By Molly Moore
Washington Post Foreign Service
Tuesday, July 11, 2006
PARIS, July 10 -- French soccer captain Zinedine Zidane -- voted the World Cup's top player -- should have been reveling in a hero's welcome Monday afternoon.
Instead, he stood on a balcony overlooking a crowd of cheering fans at Paris's Place de la Concorde a day after a game that ended with not only disappointment but also disgrace.
One of France's few modern-day heroes and one of the greatest soccer players of his generation, Zidane -- in a startling show of rage in the 110th minute of Sunday's World Cup final -- transformed a night of patriotic pride into a morning of national shame and despair across France. Having announced his intention to retire from the sport after the tournament, his head butt of Italian defender Marco Materazzi resulted in a red card and thus likely was the final on-field act of his career.
"He lost his mind yesterday," said Christophe Lescouet, 54, who joined the estimated 10,000 people cheering the team as members appeared on the massive stone balconies of the luxury Hotel de Crillon. "It was ugly, but when someone insults you harshly, some people lose their mind. I am here to show him that I don't hold him responsible for our loss."
"The hardest thing is not to try to understand why Les Bleus lost a World Cup final match that was within reach," the French daily sports newspaper L'Equipe wrote, but "to explain to tens of millions of children around the world how you allowed yourself to head butt Marco Materazzi."
The incident was replayed dozens of times on French television: Zidane and Materazzi exchanging words, then Zidane suddenly turning and plowing his head into Materazzi's chest, knocking the Italian on his back.
"Why? Why? Why?" screamed a French announcer in anguish as he watched the replay of the incident that led to Zidane's ejection from the game, which Italy won in a penalty-kick shootout.
French fans speculate that the Italian player insulted Zidane's mother, the worst affront for a son in many parts of the world.
The French anti-racism advocacy group SOS Racism issued a statement alleging that "several very well informed sources from the world of football" said Materazzi called Zidane a "dirty terrorist." Zidane's parents are Algerian.
"It is absolutely not true. I didn't call him a terrorist. I don't know anything about that," Materazzi said when his team landed at an Italian military airfield on Monday. "What happened is what all the world saw live on TV."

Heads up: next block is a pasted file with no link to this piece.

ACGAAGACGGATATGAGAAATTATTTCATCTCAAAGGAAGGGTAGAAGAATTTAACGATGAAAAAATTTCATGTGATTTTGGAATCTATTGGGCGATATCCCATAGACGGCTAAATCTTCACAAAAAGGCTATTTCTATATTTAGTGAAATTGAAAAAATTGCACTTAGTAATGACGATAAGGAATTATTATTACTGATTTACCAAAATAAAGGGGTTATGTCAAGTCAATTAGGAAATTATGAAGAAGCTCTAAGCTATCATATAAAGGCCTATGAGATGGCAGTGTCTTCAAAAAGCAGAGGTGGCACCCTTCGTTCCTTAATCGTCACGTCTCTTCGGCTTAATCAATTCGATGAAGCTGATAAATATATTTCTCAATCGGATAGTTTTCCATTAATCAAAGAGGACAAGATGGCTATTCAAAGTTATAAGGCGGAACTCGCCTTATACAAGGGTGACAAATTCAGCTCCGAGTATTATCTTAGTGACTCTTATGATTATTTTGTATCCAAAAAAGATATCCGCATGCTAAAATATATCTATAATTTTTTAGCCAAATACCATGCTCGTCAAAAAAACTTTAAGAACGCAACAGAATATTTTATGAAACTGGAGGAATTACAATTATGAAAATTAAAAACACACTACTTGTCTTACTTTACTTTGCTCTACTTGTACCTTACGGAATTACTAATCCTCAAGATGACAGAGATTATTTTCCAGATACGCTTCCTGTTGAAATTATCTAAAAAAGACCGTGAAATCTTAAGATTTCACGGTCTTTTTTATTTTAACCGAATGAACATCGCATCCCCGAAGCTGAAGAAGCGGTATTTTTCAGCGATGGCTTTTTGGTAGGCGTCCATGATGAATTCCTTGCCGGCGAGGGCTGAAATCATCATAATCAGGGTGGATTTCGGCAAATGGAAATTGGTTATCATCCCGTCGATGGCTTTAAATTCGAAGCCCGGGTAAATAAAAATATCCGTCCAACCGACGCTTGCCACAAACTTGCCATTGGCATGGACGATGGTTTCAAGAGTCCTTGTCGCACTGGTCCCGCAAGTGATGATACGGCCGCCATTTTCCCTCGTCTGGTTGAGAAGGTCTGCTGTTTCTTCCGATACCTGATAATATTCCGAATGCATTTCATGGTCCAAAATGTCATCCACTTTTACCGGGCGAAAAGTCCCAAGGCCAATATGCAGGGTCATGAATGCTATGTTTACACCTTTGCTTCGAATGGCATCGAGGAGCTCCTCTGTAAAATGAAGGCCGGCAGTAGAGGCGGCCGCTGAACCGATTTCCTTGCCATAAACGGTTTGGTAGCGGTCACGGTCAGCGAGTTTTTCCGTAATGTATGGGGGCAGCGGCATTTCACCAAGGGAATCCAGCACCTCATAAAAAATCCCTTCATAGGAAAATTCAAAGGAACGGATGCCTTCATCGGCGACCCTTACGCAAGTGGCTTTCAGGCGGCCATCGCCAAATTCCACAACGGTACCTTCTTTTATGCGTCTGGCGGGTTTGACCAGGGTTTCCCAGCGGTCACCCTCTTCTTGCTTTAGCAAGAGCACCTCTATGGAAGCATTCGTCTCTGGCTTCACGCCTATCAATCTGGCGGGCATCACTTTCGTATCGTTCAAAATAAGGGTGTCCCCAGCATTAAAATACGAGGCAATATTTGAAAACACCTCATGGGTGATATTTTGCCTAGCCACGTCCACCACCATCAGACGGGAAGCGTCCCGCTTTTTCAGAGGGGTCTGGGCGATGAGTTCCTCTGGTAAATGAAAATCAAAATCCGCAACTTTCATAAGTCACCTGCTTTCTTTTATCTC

Zidane has not said what provoked his reaction. His agent, Alain Migliaccio, told the British Broadcasting Corp. that Zidane told him the Italian "said something very serious to him, but he wouldn't tell me what."
Regardless of Zidane's reasons, a nation that had been lifted out of a year-long malaise by the unexpected success of its aging, ethnically mixed soccer team was plunged into new melancholy Monday trying to reconcile how its hero had fallen so low.
Laurent Languet and his 8-year-old son, Valentin, stood in the heat of the Place de la Concorde awaiting the team's arrival.
"He was so disappointed last night that he wouldn't talk to us," Languet said of his son, who wore a Zidane T-shirt. "Today he feels better, but I still haven't tried to explain to him what Zidane did. It's impossible to explain it to my son, but he understood that to show that much violence, the Italian player must have insulted him fiercely."
That was the excuse much of France offered up in its psychoanalysis of the player who won the World Cup's top player award and at the same time displayed a shocking moment of unsportsmanlike conduct.
Zidane, the 34-year-old son of Christian Algerian immigrants, grew up in a poor suburb of the southern French port city of Marseille. Some fans blamed his upbringing in La Castellane, a tough neighborhood, for his aggressive nature.
"Zidane will remain a great player," Ayoub Argoubi, a 17-year-old resident of the soccer star's boyhood community, told the French newspaper Le Monde. "He may have forgotten us, but his head butt is a leftover from Castellane."
Newspapers around the world were less forgiving.
"Zizou loses control," declared the front page of Beirut's French-language L'Orient-Le Jour, which went on to describe his behavior as shameful.
Zidane has a history of losing his temper under duress in important games. During the 1998 World Cup playoffs, he received a red card for stomping on a player from Saudi Arabia.
Coach Raymond Domenech canceled a parade that had been planned for the Champs-Elysees, where viewing stands and banners of red, white and blue had been prepared for a win-or-lose World Cup procession in advance of Friday's Bastille Day celebrations.
Instead, fans gathered at the Place de la Concorde, the spot where Louis XVI and his wife, Marie Antoinette, were publicly guillotined during the French Revolution.
After a lunch with French President Jacques Chirac, the team clambered off a bus at the front of the crowd, faces somber, looking more like they were bracing for a beheading than like they were being welcomed home.
Despite yells of support from the crowd, Zidane could barely face the gathering from the balcony where the team was standing. His face set in a grimace, he barely looked up, and he gave only a slight wave to the throng baking in the sun below.
Gael Solignac, a 30-year-old computer technician from the Caribbean island of Guadeloupe, watched from below.
"I was very disappointed with the way Zidane ended his career," Solignac said.
Expressing the sentiment of many French, he added, "First, people will talk about this unbelievable action, then what will remain is a great man, a great player who brought so much to French soccer and French society."
Researcher Corinne Gavard contributed to this report.